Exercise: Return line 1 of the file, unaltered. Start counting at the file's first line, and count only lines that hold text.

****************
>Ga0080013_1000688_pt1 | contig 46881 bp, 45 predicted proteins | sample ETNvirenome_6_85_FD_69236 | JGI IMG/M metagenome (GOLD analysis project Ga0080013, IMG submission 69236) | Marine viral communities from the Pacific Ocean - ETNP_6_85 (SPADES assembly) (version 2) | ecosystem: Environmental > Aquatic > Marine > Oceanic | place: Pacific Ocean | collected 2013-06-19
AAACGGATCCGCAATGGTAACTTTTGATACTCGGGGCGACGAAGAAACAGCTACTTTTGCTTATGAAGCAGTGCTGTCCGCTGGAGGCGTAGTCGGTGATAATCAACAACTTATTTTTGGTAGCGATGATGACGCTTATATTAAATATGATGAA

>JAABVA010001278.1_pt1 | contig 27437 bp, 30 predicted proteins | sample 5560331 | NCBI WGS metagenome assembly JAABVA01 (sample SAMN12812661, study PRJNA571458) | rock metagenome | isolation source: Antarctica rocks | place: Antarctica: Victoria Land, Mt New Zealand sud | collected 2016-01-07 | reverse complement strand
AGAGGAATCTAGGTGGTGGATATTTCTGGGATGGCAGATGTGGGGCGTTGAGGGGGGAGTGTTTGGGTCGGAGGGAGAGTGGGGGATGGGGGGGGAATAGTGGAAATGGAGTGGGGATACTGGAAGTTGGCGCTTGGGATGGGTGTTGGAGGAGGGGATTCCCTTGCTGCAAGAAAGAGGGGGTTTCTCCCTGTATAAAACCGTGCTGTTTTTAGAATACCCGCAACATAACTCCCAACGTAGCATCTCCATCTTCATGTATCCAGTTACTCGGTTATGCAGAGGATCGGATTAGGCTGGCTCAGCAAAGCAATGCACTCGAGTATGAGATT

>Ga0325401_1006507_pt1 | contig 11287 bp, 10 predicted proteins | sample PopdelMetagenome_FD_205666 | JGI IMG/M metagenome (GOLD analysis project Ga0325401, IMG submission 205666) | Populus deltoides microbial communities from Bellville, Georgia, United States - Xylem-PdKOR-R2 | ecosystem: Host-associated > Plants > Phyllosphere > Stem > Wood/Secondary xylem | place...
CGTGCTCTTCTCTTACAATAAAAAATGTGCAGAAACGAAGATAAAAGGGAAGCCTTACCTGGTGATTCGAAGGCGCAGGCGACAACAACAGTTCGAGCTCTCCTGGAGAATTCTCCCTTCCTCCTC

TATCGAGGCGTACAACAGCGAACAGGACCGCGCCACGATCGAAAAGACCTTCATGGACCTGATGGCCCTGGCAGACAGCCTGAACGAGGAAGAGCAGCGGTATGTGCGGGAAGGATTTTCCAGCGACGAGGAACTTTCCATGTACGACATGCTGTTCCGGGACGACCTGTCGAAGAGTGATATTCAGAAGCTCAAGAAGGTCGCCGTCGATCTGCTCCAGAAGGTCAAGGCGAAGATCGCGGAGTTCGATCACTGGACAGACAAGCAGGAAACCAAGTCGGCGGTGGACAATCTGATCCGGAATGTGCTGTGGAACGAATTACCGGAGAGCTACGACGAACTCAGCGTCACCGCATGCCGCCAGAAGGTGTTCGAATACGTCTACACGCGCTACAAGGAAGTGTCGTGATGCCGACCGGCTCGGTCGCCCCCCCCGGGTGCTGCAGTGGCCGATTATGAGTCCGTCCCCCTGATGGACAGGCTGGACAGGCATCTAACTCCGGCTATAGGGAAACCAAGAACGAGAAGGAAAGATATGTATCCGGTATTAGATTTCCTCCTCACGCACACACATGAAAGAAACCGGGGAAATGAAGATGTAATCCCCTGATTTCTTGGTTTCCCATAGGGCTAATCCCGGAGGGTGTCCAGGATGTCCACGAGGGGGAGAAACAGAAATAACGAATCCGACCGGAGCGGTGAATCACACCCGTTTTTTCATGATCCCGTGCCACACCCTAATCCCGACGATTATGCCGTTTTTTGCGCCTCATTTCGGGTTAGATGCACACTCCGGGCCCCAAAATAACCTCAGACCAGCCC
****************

>Ga0080013_1000688_pt1 | contig 46881 bp, 45 predicted proteins | sample ETNvirenome_6_85_FD_69236 | JGI IMG/M metagenome (GOLD analysis project Ga0080013, IMG submission 69236) | Marine viral communities from the Pacific Ocean - ETNP_6_85 (SPADES assembly) (version 2) | ecosystem: Environmental > Aquatic > Marine > Oceanic | place: Pacific Ocean | collected 2013-06-19